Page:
Naturally, I was pleased to start planning a Passionist Volunteers International tradition—Peace and Love Camp. For six years now, PVI’s have hosted summer camps in each mission village. The length and times vary each year, but the routine is consistent. Volunteers secure the village church and a classroom for a few days, and turn it into "PVI Land." The children receive a morning snack and a noontime meal, as well as instructional activities, sports and games, and arts and crafts. Volunteers employ a local woman to cook the lunches for a modest stipend, and ask church teenagers to act as counselors. Children receive a t-shirt, and one of the activities is to “tie-and-dye” it to make a camp uniform. Camp Ok-was-nesset it is not (no archery or swimming lessons) but we’re making it work.
The other volunteers and I have given our camp a “health and hygiene” spin and orchestrate daily hand washing and tooth brushing instructions and competitions. We’ve invited members from the Archdiocese of Kingston’s Family Life Commission to present talks about healthy living. Children leave on the last day with a hygiene kit, complete with soap, a toothbrush, toothpaste, and a pencil. We’re reinforcing our already-existing sanitation initiative by re-reading the Lorax during story time and insisting on proper recycling habits. But mostly, we’re playing, we’re laughing, and we’re being silly with the forty or so kids that come to each camp. At the present moment, we’re almost halfway through our camps. We’ve spent time in Devon Pen and Tom’s River, and Mount Friendship and King Weston await us in coming weeks. As I type this very entry, my hands are stained with the green dye from today’s camp in Tom’s River, and our car is packed with tomorrow’s rice, snacks, and equipment for relay races and jump roping contests.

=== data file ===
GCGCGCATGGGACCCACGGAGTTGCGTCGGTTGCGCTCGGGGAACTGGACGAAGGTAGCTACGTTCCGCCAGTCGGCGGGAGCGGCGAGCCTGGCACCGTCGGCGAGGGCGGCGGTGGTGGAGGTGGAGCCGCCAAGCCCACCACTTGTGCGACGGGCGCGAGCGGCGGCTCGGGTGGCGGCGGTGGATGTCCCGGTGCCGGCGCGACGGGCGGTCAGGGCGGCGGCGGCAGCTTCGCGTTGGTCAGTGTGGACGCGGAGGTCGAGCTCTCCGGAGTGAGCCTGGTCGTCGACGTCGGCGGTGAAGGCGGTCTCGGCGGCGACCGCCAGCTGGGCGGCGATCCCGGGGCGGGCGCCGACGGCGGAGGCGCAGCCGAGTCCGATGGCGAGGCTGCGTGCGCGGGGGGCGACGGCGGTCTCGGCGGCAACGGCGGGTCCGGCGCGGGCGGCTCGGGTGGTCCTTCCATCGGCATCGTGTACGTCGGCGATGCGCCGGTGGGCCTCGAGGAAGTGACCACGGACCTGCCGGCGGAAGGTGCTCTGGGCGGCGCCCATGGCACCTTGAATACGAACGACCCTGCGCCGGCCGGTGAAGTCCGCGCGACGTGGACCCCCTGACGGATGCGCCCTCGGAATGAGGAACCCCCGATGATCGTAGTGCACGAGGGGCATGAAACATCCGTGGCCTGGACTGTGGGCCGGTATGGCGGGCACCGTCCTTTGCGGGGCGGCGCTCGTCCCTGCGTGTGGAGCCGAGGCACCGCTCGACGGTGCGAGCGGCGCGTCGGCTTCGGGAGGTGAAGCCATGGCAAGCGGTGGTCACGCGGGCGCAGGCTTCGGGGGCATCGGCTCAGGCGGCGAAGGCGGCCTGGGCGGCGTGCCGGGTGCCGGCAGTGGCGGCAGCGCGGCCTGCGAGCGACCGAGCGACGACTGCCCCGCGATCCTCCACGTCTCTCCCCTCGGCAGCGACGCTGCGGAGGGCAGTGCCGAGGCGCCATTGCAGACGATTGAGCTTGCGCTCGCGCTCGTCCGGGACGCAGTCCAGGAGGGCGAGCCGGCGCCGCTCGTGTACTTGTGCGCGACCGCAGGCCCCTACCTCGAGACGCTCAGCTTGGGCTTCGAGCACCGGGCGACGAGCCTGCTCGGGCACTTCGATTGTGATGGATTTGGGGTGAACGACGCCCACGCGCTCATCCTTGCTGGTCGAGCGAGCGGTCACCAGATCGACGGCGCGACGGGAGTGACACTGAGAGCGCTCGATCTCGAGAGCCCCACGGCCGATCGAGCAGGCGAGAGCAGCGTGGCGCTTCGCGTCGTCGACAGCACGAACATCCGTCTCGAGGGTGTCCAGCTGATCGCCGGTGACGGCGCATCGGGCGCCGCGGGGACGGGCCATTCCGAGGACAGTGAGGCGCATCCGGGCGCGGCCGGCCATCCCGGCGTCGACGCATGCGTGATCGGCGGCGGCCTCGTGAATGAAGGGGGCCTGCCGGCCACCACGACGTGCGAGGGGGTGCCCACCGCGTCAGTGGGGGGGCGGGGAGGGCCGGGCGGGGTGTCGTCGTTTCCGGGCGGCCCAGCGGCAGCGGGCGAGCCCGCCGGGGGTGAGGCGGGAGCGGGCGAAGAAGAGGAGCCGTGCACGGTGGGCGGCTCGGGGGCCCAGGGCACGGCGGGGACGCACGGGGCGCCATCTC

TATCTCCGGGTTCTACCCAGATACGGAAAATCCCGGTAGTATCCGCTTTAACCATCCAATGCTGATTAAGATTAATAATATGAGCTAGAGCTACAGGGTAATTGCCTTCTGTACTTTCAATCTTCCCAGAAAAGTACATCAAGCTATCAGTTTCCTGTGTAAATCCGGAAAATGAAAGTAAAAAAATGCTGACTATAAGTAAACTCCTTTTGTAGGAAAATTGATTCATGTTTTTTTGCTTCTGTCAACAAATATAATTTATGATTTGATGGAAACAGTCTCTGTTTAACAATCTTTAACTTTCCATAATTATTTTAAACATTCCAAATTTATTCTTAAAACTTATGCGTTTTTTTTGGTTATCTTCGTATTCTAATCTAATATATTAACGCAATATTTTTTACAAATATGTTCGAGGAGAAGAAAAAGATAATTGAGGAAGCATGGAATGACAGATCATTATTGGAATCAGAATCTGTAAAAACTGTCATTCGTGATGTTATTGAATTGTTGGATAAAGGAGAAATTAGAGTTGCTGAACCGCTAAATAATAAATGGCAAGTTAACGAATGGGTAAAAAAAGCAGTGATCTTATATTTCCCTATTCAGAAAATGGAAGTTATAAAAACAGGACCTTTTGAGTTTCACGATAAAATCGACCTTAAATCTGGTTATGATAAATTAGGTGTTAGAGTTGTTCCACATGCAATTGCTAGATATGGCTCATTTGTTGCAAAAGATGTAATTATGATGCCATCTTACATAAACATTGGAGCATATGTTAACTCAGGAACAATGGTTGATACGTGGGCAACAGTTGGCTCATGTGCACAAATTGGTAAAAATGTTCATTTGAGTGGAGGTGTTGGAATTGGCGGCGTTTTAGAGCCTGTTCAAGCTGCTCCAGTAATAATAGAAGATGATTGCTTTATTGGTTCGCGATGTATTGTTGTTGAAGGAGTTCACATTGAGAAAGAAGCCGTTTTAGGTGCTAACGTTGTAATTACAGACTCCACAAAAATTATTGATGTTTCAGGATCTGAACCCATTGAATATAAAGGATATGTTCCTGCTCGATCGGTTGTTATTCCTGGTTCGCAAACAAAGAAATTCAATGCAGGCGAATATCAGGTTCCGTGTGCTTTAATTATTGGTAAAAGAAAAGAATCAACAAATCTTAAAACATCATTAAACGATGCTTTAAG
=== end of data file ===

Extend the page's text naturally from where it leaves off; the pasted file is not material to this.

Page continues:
Our days are hot and tiring, but every time I squeeze dye out of a t-shirt or help a camper braid a friendship bracelet, I realize how happy the camps make the children. This is one of the few opportunities they get for structured, healthy, and creative playtime. They are rewarded for good behavior, they have plenty of prizes, and everyone leaves with a present on the last day. Their snacks and meals may be simple, but they’re filling. They can sing and dance and run and jump to their hearts content. And, when I think about it, it's not all that different from Camp Ok-wa-nesset.
My friend Lisa was just here with us a few days ago for a visit, and she asked me if I’ve always loved children and camp. I’ve always loved children’s hugs and giggles over the simplest of things.
But I especially love children and camp in Jamaica. I’m in a country and a culture that I sometimes fear has hardened me. I must fight every day against the struggles of poverty, injustice, and all of the tribulations that life in a developing country presents. But kids, especially during these camps, help me to hug and to giggle. The routine of the day reminds me of the camp counselor I was for so many years and why I do this kind of work.
As my time here dwindles, the camps give me a structured purpose for each day and lets me know that PVI has a special place in the hearts of the families of these villages. And it shows me just how special these families and these children are to me.